Rescuers have pulled a 15-year-old boy alive from the rubble of Nepal’s massive earthquake, five days after the disaster.
The teenager’s rescue from the ruins of the collapsed Hilton Guesthouse in Kathmandu provided a rare moment of joy as relief coordinators warned it could take five days to reach some of the worst hit areas, accessible only by foot.
“A 15-year-old boy has been rescued from the rubble of a lodge called Hilton Guesthouse,” police spokesman Kamal Singh Bam said, identifying the boy as Pemba Lama.
Grainy broadcast footage showed a crowd of rescuers trying to bring Pemba out of the rubble of the collapsed building to huge cheers from onlookers.
The mud-caked teenager was fitted with a neck brace and hooked up to an intravenous drip at the scene before being lifted on a stretcher and into an ambulance that then raced to hospital.
The boy was conscious, held the hand of one of his rescuers and looked towards a large group of photographers and television news crews as he was brought to safety, people on the scene said.
Members of the security forces hoisted the rescuer onto their shoulders to more cheers.
“I don’t have any logical explanation. It is miraculous. It is a wonderful thing to see in all this destruction,” Libby Weiss, a spokeswoman at the Israeli military-run facility, said.
“He was under the rubble for 120 hours and it is certainly the longest we have heard anybody of being under the rubble and surviving.
“We understand he didn’t have any food and just two jars of ghee [clarified butter], which he had at the time he was under the rubble.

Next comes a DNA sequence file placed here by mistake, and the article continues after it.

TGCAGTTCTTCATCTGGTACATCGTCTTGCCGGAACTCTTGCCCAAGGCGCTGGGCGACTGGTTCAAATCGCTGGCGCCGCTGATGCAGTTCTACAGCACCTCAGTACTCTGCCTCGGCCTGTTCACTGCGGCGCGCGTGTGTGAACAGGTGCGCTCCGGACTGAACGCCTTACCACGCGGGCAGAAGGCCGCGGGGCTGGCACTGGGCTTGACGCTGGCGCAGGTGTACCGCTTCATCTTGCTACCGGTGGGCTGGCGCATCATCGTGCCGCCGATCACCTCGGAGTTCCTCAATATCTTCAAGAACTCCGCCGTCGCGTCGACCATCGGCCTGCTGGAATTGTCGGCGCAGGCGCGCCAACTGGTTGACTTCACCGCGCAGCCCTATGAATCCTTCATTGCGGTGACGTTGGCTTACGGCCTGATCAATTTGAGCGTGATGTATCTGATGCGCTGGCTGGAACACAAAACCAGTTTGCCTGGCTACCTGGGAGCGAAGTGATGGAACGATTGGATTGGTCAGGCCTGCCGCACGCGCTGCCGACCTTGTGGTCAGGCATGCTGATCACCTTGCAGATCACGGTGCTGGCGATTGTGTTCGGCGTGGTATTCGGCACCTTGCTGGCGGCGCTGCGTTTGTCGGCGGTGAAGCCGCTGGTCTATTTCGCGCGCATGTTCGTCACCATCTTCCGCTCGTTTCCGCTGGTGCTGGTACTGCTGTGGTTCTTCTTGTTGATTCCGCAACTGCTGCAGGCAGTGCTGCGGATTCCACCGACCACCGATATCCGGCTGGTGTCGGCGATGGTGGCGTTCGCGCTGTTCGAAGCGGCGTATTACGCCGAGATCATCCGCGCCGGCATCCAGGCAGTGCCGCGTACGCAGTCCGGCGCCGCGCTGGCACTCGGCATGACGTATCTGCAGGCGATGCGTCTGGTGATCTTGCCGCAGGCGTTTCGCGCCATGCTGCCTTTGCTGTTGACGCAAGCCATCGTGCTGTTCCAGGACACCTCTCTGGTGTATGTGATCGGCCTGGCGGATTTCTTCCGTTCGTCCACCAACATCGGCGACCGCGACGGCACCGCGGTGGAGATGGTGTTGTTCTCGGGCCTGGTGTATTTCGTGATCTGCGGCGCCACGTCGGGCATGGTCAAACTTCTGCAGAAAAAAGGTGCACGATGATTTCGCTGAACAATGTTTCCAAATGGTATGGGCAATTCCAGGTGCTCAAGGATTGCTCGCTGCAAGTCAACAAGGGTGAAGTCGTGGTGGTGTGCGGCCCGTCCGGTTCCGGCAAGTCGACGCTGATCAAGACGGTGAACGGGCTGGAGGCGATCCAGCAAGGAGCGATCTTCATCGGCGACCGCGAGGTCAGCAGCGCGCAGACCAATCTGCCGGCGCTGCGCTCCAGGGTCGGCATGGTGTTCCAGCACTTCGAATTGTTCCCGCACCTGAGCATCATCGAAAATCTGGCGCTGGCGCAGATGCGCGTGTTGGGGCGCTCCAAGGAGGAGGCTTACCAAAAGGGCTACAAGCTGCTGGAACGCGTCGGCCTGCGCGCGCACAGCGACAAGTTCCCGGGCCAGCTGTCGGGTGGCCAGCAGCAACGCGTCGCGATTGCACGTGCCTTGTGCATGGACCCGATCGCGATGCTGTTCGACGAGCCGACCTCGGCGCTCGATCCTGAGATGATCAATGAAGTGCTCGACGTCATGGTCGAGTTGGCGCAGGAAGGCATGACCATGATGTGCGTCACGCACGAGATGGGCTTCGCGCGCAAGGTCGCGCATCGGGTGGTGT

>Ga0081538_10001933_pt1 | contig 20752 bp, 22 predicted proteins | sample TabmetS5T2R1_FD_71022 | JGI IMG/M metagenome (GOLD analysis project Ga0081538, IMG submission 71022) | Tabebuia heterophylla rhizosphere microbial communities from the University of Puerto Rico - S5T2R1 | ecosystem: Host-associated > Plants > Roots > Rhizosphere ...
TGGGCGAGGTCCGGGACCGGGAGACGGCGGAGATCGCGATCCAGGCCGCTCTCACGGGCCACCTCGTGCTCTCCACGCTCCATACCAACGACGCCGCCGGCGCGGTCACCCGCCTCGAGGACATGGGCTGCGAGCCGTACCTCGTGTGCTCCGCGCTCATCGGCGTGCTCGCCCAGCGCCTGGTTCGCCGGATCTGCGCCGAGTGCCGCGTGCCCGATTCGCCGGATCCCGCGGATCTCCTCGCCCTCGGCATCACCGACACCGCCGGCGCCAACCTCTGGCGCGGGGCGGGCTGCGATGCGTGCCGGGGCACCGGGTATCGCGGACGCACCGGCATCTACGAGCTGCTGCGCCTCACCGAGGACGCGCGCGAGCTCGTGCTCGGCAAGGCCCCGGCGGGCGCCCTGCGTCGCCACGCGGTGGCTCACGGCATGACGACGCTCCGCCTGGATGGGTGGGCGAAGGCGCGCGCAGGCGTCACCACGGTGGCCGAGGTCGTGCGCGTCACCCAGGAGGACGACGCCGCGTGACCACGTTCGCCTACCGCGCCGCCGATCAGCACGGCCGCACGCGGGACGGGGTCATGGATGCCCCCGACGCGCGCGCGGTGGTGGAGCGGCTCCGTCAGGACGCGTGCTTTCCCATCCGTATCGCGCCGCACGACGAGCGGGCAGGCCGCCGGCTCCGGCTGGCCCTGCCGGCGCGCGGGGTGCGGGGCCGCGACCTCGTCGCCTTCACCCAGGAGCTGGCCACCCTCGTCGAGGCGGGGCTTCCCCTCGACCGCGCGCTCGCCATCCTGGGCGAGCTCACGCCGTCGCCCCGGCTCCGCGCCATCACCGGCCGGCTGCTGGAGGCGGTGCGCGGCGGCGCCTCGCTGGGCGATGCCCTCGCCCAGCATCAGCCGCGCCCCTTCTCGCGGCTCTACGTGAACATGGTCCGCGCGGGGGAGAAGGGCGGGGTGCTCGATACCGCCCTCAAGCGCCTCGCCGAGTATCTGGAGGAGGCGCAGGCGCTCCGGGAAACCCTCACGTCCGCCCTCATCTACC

“He was triaged but, remarkably, speaking with us, fully conscious and was able to communicate and doesn’t have any major injuries or wounds. He is doing remarkably well.”
The rescue operation at the collapsed guesthouse was fraught with risks.
“The area was very narrow. We used our tools and dug him out. We asked ‘Is anyone inside?’ and we heard a ‘dhuk dhuk’ sound and kept searching,” L.B. Basnet, one of the Nepalese rescuers, told local media.
“He was behind a bike, we had to cut through it. And we pulled him out successfully. This was very good, very good.”
Joy at Pemba’s rescue however was tempered when the body of another teenager was found close to his.
“He [Pemba] told us he had been speaking to two other people until early this morning but after that he could no longer hear them,” Narayan Thapa, a local police inspector, said.
Images have emerged after local media reported a four-month-old baby rescued alive after being buried under a collapsed building for 22 hours after the quake struck.
The news is likely to reinvigorate the efforts of rescuers who have had to contend with regular shocks and rain, which makes it harder for sniffer dogs to work out if anyone is alive below the mountains of concrete.
The mood in Kathmandu has become increasingly grim since Saturday’s magnitude-7.8 quake, the deadliest in Nepal for more than 80 years.
However, these stories are only far and few as many of the communities worst affected by Saturday’s quake are in remote areas of the Himalayas that rescuers have not been able to reach.
While rescuers were out in the capital despite heavy morning rain, helicopters could not fly to the worst-hit areas in the countryside of the Himalayan nation.
“The rain is adding to the problems. Nature seems to be against us,” Rameshwor Dandal, chief of the disaster management centre at Nepal’s home ministry, said.
After desperate Nepalis clashed with riot police and seized supplies of bottled water on Wednesday, the government acknowledged that it had been overwhelmed by the crisis.
In its most recent situation report, the UN said that search and rescue was still limited outside of the Kathmandu Valley.
The latest official toll from Nepal’s National Emergency Operation Centre put the number of dead at 5,489 and more than 10,000 are known to have been injured, with many people have been sleeping in the open since Saturday’s quake.
– with agencies